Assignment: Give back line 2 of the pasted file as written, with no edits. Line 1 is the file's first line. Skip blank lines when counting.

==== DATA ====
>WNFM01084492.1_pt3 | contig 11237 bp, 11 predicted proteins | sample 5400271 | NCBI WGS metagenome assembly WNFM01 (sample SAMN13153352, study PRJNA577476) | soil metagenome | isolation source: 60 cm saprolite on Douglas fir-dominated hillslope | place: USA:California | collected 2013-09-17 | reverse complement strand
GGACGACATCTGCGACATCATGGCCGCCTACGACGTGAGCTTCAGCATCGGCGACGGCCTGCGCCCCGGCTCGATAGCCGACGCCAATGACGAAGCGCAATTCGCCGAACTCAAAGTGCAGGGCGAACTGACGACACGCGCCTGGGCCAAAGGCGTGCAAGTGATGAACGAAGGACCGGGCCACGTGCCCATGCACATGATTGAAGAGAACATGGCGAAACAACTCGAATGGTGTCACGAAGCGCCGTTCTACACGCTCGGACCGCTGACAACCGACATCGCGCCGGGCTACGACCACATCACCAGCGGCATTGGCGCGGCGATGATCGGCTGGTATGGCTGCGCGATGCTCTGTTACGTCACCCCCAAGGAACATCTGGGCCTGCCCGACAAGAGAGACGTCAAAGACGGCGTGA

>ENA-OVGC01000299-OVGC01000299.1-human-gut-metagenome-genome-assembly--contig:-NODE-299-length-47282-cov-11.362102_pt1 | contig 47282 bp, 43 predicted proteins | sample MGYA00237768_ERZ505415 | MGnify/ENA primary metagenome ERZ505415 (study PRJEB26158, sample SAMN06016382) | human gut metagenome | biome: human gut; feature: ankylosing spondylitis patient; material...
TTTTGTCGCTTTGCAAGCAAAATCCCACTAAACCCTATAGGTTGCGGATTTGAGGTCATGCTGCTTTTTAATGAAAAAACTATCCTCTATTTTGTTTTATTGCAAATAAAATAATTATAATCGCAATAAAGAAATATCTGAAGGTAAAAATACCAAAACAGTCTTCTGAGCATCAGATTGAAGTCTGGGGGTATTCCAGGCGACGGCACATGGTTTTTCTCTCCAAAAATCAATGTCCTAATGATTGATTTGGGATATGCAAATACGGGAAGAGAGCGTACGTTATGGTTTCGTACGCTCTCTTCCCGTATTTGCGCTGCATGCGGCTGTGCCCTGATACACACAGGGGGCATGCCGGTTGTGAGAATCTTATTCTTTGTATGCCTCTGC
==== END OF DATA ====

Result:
GGACGACATCTGCGACATCATGGCCGCCTACGACGTGAGCTTCAGCATCGGCGACGGCCTGCGCCCCGGCTCGATAGCCGACGCCAATGACGAAGCGCAATTCGCCGAACTCAAAGTGCAGGGCGAACTGACGACACGCGCCTGGGCCAAAGGCGTGCAAGTGATGAACGAAGGACCGGGCCACGTGCCCATGCACATGATTGAAGAGAACATGGCGAAACAACTCGAATGGTGTCACGAAGCGCCGTTCTACACGCTCGGACCGCTGACAACCGACATCGCGCCGGGCTACGACCACATCACCAGCGGCATTGGCGCGGCGATGATCGGCTGGTATGGCTGCGCGATGCTCTGTTACGTCACCCCCAAGGAACATCTGGGCCTGCCCGACAAGAGAGACGTCAAAGACGGCGTGA